Researchers at the University of British Columbia (UBC) have discovered what they describe as a “weak spot” in all key variants of the virus that causes COVID-19 – a finding they believe could open the door to treatments to fight future mutations.
In a peer-reviewed study published Thursday, the research team said they found a fairly consistent soft spot — like a curvature in the virus’s elevated protein shield — that has survived coronavirus mutations so far. Scientists determined that a certain part of the antibody was able to effectively “neutralize” all variants, to some extent, because it exploits the vulnerability.
“The exciting thing is what it tells us we can do now. Once you know [weak] Spot, it’s a bit like the gold rush analogy. “We know where to go,” said Sriram Subramaniam, senior author of the study and a professor at the University of British Columbia School of Medicine.
“Now we can use this information… to design better antibodies that can take advantage of this. [weak] Site.”
Search for “master key”
The body naturally produces antibodies to fight infection, but they can also be created in a laboratory to administer as a treatment. Several antibody therapies already exist to fight COVID-19, but their efficacy is waning against highly mutated variants such as the more recently prevalent Omicron.
“Antibodies bind to the virus in a very specific way, like when a key goes into a lock. But when the virus mutates, the key no longer fits,” Subramaniam wrote in a statement.
“We were looking for master switches – antibodies that continue to neutralize the virus even after widespread mutations.”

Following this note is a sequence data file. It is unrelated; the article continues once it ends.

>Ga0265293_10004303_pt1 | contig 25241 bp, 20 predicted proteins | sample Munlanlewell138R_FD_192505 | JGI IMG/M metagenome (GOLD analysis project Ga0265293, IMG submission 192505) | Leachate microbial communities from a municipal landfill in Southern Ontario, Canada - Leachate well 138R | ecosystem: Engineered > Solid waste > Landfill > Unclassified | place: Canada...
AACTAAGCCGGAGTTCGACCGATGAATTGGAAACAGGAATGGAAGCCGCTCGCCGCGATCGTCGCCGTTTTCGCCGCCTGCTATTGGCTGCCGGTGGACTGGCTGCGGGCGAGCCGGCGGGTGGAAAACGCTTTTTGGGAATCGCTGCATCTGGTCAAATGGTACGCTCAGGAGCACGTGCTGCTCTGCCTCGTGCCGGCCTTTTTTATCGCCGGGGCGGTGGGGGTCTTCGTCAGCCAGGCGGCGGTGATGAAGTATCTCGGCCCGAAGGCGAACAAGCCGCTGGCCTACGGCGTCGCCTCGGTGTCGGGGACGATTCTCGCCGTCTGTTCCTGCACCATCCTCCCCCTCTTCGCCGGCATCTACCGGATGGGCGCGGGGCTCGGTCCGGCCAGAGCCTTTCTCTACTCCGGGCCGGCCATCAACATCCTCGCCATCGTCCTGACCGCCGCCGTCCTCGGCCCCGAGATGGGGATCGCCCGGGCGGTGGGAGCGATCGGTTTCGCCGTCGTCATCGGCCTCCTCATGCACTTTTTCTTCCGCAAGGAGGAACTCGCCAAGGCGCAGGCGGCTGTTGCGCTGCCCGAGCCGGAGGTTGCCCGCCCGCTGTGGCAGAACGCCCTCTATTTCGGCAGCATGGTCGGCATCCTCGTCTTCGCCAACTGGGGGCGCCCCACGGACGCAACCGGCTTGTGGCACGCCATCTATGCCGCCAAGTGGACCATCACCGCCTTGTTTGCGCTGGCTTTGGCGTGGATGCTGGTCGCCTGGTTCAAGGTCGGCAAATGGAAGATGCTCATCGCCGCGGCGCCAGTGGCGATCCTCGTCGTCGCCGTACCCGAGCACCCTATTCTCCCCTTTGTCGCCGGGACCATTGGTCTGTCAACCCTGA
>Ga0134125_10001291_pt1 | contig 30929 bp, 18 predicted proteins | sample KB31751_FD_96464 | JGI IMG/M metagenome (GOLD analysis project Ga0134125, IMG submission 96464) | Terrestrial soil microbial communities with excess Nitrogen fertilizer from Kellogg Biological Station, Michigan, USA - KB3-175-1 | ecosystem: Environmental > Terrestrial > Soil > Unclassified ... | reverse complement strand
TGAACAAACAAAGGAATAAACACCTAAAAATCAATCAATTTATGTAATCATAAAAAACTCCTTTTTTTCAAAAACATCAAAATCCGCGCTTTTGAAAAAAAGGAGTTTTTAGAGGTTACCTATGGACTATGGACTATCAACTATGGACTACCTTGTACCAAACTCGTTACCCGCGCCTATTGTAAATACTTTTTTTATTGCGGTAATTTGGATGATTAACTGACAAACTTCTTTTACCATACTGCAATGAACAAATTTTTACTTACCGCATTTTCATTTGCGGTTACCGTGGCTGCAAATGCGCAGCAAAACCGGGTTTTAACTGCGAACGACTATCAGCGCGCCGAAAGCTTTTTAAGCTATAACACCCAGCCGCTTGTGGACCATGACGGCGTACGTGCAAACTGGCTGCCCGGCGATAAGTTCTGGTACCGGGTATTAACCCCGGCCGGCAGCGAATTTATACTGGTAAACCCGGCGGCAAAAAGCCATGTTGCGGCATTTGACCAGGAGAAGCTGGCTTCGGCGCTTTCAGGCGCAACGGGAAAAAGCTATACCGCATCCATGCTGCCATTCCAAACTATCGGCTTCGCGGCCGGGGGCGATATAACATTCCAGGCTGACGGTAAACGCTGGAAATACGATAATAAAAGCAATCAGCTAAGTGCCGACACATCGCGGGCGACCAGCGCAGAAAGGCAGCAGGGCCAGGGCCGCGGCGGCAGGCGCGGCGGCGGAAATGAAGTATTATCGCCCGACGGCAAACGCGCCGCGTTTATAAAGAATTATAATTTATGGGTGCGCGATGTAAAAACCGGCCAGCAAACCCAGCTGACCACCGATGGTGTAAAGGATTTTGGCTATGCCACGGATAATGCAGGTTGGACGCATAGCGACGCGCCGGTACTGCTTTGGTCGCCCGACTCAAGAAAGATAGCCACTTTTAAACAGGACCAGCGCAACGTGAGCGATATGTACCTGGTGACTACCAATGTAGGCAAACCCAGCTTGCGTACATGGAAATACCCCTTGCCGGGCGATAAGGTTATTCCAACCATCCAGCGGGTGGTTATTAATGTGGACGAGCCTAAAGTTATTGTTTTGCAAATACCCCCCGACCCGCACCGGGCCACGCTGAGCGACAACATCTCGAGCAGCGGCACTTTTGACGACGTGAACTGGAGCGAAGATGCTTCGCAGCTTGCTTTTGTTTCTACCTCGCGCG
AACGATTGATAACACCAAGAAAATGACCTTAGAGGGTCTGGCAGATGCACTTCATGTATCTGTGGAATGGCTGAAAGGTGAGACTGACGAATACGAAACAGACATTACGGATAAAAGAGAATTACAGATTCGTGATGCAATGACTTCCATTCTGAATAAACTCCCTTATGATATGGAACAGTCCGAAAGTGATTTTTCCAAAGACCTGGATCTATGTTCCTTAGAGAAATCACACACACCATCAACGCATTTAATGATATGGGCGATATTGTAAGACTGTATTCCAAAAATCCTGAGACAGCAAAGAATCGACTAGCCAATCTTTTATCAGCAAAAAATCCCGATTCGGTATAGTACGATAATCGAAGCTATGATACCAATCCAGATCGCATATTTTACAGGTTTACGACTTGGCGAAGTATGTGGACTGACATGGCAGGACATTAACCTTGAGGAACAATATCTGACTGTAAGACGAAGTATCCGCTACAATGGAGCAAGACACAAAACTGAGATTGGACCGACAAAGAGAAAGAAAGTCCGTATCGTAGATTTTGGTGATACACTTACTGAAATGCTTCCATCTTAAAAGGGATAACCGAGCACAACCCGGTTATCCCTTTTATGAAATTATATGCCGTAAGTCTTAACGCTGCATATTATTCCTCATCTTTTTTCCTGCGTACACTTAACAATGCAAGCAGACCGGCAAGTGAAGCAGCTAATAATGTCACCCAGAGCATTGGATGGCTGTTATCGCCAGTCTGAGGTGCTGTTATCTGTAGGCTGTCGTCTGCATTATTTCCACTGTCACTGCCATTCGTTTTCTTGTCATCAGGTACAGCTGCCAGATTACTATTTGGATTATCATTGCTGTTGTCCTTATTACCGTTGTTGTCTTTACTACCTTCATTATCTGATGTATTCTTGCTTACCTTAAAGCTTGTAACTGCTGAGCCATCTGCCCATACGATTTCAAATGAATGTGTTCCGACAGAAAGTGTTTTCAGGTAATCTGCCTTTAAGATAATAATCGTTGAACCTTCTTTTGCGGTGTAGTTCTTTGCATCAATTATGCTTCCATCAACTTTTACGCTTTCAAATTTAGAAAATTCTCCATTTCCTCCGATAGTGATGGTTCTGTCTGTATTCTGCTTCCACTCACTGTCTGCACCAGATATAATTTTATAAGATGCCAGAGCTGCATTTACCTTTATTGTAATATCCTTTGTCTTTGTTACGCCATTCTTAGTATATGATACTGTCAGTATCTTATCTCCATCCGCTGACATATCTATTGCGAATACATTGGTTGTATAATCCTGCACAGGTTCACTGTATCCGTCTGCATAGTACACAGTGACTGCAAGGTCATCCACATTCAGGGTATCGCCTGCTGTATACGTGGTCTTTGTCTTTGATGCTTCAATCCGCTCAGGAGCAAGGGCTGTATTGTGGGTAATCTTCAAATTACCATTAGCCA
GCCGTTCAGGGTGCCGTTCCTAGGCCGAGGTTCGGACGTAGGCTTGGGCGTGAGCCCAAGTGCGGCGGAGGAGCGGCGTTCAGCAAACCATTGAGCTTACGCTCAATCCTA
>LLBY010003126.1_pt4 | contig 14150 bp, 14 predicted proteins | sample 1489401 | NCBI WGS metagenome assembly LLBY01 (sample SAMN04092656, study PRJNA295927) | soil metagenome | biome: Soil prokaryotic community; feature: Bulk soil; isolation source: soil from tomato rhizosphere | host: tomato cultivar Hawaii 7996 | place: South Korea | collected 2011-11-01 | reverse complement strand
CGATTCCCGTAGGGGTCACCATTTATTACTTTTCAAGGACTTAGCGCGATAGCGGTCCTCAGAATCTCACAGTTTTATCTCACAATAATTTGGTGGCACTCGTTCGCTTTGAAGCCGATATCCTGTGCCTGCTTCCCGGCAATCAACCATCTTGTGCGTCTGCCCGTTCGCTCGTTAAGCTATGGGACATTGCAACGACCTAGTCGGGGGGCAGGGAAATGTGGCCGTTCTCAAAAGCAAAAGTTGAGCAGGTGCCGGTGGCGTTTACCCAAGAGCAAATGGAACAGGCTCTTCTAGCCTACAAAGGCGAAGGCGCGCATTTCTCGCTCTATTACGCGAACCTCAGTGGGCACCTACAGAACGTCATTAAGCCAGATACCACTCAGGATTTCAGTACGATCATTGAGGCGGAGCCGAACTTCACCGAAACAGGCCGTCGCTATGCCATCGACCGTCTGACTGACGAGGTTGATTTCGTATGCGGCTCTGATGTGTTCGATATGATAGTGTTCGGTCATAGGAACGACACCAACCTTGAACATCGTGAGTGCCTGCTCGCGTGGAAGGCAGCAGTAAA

Subramaniam said the antibody fragment identified in the paper would be the “master switch”.
Matthew Miller, director of the DeGroote Institute for Infectious Disease Research at McMaster University in Hamilton, Ontario, described the findings as a “really important development” in the fight against COVID-19.
“He was able to show that this antibody works against all of them and that is really unique… It certainly raises hope that this [weak] The area they’re targeting is going to be an area the virus will have a lot of trouble changing – even going forward, because if it’s easy to change, it’s very likely [the virus] “He was really going to try to change it,” said Miller, who was not involved in the study.
“Now … viruses can always trick us,” he noted in an interview on Thursday. “They are smart. There are always ways out. But what we want to do is make it as difficult as possible to do it.”
High-tech imaging is used to study viruses
As part of the study published in Nature ConnectionsThe research team used a process called cryo-electron microscopy (cryo-EM) to examine the weak spot in the virus’s spike protein, called the epitope.
Cryo-EM technology involves freezing samples of the virus and taking hundreds of thousands of images – similar to X-rays – used to recreate a 3D model of the molecule from the atomic level.
“Imagine you were the size of an atom and you could see exactly what was going on,” Subramaniam explained.
Through this process, the team saw how the antibodies interacted with the virus. The antibody fragment, called VH Ab6, was able to attach to the weak spot and neutralize the virus.
Subramaniam said drug companies could exploit the vulnerability to create a treatment that would potentially be “resilient”.
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The researcher noted that the developments resulting from the team’s discovery will not be part of the treatment of COVID-19 in clinics for some time, but he described it as another step in understanding the Corona virus itself and the disease it causes.
“We never know if this antibody suddenly won’t be effective against the next variant or not…but we’re just saying it held up so well that it could neutralize the variants we’ve seen so far,” Subramaniam said.
The UBC team collaborated with colleagues at the University of Pittsburgh, who have screened large antibody libraries and tested their efficacy against COVID-19.